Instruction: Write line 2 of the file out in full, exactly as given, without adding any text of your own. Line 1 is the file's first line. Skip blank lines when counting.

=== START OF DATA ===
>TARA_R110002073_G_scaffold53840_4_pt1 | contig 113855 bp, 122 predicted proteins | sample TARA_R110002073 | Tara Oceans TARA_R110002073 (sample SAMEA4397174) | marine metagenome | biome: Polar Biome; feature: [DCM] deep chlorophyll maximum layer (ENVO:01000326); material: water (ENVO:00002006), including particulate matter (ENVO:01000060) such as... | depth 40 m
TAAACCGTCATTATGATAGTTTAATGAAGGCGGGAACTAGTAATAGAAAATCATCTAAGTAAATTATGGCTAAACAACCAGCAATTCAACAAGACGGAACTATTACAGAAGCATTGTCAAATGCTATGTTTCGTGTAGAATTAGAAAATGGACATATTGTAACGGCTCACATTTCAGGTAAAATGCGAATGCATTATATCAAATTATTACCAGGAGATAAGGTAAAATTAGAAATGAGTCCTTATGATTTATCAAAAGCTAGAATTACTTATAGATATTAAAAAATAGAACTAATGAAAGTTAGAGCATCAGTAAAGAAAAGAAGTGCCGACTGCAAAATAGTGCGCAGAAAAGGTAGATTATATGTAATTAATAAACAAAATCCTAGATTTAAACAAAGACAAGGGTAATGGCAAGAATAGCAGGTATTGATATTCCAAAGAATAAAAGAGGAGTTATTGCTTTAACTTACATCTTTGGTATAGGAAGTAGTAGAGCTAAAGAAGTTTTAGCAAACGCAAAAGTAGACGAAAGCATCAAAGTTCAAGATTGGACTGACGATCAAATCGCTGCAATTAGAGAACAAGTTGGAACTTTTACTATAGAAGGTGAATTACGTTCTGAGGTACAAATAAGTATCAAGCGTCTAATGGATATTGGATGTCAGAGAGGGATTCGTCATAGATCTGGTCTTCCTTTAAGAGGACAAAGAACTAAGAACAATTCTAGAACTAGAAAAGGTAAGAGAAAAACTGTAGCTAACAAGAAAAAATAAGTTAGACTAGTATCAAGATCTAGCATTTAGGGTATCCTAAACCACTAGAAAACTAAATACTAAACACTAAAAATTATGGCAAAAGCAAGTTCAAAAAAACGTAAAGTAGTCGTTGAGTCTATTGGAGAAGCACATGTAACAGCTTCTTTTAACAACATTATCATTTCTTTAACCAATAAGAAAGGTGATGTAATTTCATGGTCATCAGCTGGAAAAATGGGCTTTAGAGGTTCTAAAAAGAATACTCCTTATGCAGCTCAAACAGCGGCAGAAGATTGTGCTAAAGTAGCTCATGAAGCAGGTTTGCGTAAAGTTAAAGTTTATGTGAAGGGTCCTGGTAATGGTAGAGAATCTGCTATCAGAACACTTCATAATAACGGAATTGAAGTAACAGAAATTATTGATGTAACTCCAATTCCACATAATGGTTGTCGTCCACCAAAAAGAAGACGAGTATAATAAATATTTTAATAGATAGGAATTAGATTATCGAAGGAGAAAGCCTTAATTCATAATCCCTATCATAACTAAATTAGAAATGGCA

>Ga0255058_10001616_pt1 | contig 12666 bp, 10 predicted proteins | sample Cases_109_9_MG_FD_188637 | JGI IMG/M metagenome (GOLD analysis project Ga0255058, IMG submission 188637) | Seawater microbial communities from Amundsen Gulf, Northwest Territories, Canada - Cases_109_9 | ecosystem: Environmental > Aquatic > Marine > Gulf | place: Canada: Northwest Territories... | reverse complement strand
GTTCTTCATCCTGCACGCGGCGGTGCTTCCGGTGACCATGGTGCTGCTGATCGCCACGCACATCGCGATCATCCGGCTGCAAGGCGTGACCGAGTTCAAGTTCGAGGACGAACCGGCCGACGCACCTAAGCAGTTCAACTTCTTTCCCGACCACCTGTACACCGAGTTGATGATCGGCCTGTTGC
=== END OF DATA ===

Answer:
TAAACCGTCATTATGATAGTTTAATGAAGGCGGGAACTAGTAATAGAAAATCATCTAAGTAAATTATGGCTAAACAACCAGCAATTCAACAAGACGGAACTATTACAGAAGCATTGTCAAATGCTATGTTTCGTGTAGAATTAGAAAATGGACATATTGTAACGGCTCACATTTCAGGTAAAATGCGAATGCATTATATCAAATTATTACCAGGAGATAAGGTAAAATTAGAAATGAGTCCTTATGATTTATCAAAAGCTAGAATTACTTATAGATATTAAAAAATAGAACTAATGAAAGTTAGAGCATCAGTAAAGAAAAGAAGTGCCGACTGCAAAATAGTGCGCAGAAAAGGTAGATTATATGTAATTAATAAACAAAATCCTAGATTTAAACAAAGACAAGGGTAATGGCAAGAATAGCAGGTATTGATATTCCAAAGAATAAAAGAGGAGTTATTGCTTTAACTTACATCTTTGGTATAGGAAGTAGTAGAGCTAAAGAAGTTTTAGCAAACGCAAAAGTAGACGAAAGCATCAAAGTTCAAGATTGGACTGACGATCAAATCGCTGCAATTAGAGAACAAGTTGGAACTTTTACTATAGAAGGTGAATTACGTTCTGAGGTACAAATAAGTATCAAGCGTCTAATGGATATTGGATGTCAGAGAGGGATTCGTCATAGATCTGGTCTTCCTTTAAGAGGACAAAGAACTAAGAACAATTCTAGAACTAGAAAAGGTAAGAGAAAAACTGTAGCTAACAAGAAAAAATAAGTTAGACTAGTATCAAGATCTAGCATTTAGGGTATCCTAAACCACTAGAAAACTAAATACTAAACACTAAAAATTATGGCAAAAGCAAGTTCAAAAAAACGTAAAGTAGTCGTTGAGTCTATTGGAGAAGCACATGTAACAGCTTCTTTTAACAACATTATCATTTCTTTAACCAATAAGAAAGGTGATGTAATTTCATGGTCATCAGCTGGAAAAATGGGCTTTAGAGGTTCTAAAAAGAATACTCCTTATGCAGCTCAAACAGCGGCAGAAGATTGTGCTAAAGTAGCTCATGAAGCAGGTTTGCGTAAAGTTAAAGTTTATGTGAAGGGTCCTGGTAATGGTAGAGAATCTGCTATCAGAACACTTCATAATAACGGAATTGAAGTAACAGAAATTATTGATGTAACTCCAATTCCACATAATGGTTGTCGTCCACCAAAAAGAAGACGAGTATAATAAATATTTTAATAGATAGGAATTAGATTATCGAAGGAGAAAGCCTTAATTCATAATCCCTATCATAACTAAATTAGAAATGGCA